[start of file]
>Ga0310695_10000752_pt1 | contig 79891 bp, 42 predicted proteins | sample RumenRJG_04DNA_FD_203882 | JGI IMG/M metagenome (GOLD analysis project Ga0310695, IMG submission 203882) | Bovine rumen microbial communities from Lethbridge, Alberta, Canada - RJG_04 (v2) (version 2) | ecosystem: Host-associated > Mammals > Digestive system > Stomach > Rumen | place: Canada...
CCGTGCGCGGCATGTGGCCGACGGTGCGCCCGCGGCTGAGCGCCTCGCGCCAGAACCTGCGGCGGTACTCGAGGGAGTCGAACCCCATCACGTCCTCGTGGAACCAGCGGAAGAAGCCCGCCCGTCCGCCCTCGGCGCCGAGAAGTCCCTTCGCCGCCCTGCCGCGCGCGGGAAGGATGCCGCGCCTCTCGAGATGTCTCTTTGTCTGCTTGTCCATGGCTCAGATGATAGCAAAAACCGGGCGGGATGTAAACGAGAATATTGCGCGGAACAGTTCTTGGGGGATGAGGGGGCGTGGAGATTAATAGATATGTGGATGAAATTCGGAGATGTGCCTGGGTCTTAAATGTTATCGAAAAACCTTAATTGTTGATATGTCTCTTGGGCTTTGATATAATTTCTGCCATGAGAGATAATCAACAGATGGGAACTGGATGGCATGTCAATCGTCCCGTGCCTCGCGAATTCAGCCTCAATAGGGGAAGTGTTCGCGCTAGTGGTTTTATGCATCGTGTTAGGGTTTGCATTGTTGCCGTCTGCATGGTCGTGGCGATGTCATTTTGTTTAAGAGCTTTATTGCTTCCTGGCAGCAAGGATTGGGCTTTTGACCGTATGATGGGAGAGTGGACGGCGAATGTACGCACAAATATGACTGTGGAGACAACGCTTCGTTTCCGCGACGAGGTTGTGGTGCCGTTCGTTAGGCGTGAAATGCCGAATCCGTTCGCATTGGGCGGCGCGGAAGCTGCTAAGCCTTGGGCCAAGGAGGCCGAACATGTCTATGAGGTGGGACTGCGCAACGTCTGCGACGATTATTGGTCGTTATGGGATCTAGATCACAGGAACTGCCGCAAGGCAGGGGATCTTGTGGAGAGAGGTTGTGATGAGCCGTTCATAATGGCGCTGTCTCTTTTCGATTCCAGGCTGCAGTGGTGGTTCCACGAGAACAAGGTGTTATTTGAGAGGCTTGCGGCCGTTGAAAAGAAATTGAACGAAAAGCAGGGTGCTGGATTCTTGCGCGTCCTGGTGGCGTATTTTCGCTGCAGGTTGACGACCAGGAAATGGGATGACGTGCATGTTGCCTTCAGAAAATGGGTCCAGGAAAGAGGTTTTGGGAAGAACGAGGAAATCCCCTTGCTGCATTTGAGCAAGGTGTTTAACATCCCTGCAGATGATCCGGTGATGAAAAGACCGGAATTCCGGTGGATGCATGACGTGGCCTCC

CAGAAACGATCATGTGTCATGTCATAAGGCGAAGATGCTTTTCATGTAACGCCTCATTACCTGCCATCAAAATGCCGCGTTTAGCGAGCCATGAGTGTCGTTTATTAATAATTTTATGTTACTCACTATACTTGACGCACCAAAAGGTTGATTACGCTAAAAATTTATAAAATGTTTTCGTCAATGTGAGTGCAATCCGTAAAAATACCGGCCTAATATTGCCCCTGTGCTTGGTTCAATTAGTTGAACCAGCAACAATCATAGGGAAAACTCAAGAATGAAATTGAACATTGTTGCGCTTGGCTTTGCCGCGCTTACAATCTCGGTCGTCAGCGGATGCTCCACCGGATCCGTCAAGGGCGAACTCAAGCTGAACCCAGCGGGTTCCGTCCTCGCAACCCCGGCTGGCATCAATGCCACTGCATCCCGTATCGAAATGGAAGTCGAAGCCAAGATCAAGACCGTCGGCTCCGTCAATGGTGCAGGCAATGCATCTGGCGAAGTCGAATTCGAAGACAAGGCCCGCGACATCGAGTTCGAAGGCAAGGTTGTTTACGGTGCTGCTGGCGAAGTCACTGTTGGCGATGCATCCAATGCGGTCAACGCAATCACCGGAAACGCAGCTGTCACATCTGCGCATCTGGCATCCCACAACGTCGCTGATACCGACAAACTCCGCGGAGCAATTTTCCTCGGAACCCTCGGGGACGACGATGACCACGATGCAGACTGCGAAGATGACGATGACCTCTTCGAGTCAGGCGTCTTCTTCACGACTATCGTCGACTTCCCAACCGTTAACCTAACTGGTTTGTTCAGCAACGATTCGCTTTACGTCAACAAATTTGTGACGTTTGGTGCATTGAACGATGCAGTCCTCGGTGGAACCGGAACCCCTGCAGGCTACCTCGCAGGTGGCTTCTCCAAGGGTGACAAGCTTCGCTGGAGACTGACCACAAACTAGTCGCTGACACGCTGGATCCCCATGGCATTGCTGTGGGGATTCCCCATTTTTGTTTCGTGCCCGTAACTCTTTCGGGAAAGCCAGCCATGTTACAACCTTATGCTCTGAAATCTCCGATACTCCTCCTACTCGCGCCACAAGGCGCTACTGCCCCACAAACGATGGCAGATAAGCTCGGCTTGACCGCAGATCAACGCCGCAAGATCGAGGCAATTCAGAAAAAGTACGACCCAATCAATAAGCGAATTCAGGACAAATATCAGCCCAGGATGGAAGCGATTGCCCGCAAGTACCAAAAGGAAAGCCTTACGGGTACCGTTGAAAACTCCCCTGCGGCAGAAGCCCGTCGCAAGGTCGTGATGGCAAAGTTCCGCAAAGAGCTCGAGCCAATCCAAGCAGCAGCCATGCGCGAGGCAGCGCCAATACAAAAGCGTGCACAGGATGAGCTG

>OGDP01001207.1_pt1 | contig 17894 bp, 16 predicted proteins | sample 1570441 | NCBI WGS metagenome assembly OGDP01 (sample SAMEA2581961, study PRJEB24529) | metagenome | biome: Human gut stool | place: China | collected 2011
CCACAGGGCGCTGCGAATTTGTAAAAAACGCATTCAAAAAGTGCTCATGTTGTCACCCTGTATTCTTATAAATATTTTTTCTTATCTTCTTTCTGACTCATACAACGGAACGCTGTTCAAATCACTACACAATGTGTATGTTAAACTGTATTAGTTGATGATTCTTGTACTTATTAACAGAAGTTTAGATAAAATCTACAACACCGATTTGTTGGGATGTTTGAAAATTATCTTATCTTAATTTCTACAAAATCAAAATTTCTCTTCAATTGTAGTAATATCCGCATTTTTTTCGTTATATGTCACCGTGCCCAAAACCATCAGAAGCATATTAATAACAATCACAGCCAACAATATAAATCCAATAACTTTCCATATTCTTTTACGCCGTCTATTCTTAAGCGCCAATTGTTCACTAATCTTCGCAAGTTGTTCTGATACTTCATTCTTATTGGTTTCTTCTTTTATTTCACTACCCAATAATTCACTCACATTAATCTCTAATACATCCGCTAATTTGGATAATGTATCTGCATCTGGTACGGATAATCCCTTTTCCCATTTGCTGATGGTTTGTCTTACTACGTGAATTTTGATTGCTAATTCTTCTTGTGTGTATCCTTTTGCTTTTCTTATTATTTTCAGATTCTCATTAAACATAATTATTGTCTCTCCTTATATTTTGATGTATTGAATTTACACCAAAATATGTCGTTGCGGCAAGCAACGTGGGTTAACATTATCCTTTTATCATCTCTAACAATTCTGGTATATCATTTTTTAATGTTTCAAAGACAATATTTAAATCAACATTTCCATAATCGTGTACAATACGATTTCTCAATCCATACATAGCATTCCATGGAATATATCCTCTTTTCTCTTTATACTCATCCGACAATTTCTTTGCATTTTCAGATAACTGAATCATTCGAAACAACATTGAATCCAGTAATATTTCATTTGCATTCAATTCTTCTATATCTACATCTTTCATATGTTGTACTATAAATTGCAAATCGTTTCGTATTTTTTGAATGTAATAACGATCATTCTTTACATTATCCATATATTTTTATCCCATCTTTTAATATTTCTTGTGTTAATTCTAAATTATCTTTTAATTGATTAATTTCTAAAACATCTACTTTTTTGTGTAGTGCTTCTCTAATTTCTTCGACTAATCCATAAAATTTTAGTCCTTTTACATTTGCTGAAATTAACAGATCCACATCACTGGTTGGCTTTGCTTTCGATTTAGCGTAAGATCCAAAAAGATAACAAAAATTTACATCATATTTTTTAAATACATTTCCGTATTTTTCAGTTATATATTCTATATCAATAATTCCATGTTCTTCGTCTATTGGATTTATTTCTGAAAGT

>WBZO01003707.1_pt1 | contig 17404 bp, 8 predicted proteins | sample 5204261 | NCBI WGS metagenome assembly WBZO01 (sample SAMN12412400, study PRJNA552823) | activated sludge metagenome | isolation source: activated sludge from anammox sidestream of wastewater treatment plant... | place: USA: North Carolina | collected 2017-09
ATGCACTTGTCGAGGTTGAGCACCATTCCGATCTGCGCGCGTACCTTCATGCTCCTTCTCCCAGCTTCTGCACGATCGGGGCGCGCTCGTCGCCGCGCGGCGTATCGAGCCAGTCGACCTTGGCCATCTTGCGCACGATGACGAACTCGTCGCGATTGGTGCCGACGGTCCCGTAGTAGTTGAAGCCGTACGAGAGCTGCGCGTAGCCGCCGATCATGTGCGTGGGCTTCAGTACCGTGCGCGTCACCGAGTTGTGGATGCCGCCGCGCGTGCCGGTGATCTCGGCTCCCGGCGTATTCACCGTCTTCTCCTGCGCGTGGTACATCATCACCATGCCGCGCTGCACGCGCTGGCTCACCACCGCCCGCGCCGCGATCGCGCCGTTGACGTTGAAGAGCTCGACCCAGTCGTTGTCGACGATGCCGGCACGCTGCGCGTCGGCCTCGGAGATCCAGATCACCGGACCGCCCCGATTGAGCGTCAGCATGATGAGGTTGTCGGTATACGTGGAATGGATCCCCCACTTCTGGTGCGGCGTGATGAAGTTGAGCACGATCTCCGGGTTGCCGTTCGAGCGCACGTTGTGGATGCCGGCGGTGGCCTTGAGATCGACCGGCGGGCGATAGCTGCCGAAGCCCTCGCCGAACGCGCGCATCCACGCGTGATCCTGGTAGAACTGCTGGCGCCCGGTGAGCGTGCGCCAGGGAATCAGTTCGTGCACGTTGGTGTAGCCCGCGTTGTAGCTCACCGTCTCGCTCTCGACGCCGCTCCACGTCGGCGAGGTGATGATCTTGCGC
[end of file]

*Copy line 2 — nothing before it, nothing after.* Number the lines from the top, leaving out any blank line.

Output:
CCGTGCGCGGCATGTGGCCGACGGTGCGCCCGCGGCTGAGCGCCTCGCGCCAGAACCTGCGGCGGTACTCGAGGGAGTCGAACCCCATCACGTCCTCGTGGAACCAGCGGAAGAAGCCCGCCCGTCCGCCCTCGGCGCCGAGAAGTCCCTTCGCCGCCCTGCCGCGCGCGGGAAGGATGCCGCGCCTCTCGAGATGTCTCTTTGTCTGCTTGTCCATGGCTCAGATGATAGCAAAAACCGGGCGGGATGTAAACGAGAATATTGCGCGGAACAGTTCTTGGGGGATGAGGGGGCGTGGAGATTAATAGATATGTGGATGAAATTCGGAGATGTGCCTGGGTCTTAAATGTTATCGAAAAACCTTAATTGTTGATATGTCTCTTGGGCTTTGATATAATTTCTGCCATGAGAGATAATCAACAGATGGGAACTGGATGGCATGTCAATCGTCCCGTGCCTCGCGAATTCAGCCTCAATAGGGGAAGTGTTCGCGCTAGTGGTTTTATGCATCGTGTTAGGGTTTGCATTGTTGCCGTCTGCATGGTCGTGGCGATGTCATTTTGTTTAAGAGCTTTATTGCTTCCTGGCAGCAAGGATTGGGCTTTTGACCGTATGATGGGAGAGTGGACGGCGAATGTACGCACAAATATGACTGTGGAGACAACGCTTCGTTTCCGCGACGAGGTTGTGGTGCCGTTCGTTAGGCGTGAAATGCCGAATCCGTTCGCATTGGGCGGCGCGGAAGCTGCTAAGCCTTGGGCCAAGGAGGCCGAACATGTCTATGAGGTGGGACTGCGCAACGTCTGCGACGATTATTGGTCGTTATGGGATCTAGATCACAGGAACTGCCGCAAGGCAGGGGATCTTGTGGAGAGAGGTTGTGATGAGCCGTTCATAATGGCGCTGTCTCTTTTCGATTCCAGGCTGCAGTGGTGGTTCCACGAGAACAAGGTGTTATTTGAGAGGCTTGCGGCCGTTGAAAAGAAATTGAACGAAAAGCAGGGTGCTGGATTCTTGCGCGTCCTGGTGGCGTATTTTCGCTGCAGGTTGACGACCAGGAAATGGGATGACGTGCATGTTGCCTTCAGAAAATGGGTCCAGGAAAGAGGTTTTGGGAAGAACGAGGAAATCCCCTTGCTGCATTTGAGCAAGGTGTTTAACATCCCTGCAGATGATCCGGTGATGAAAAGACCGGAATTCCGGTGGATGCATGACGTGGCCTCC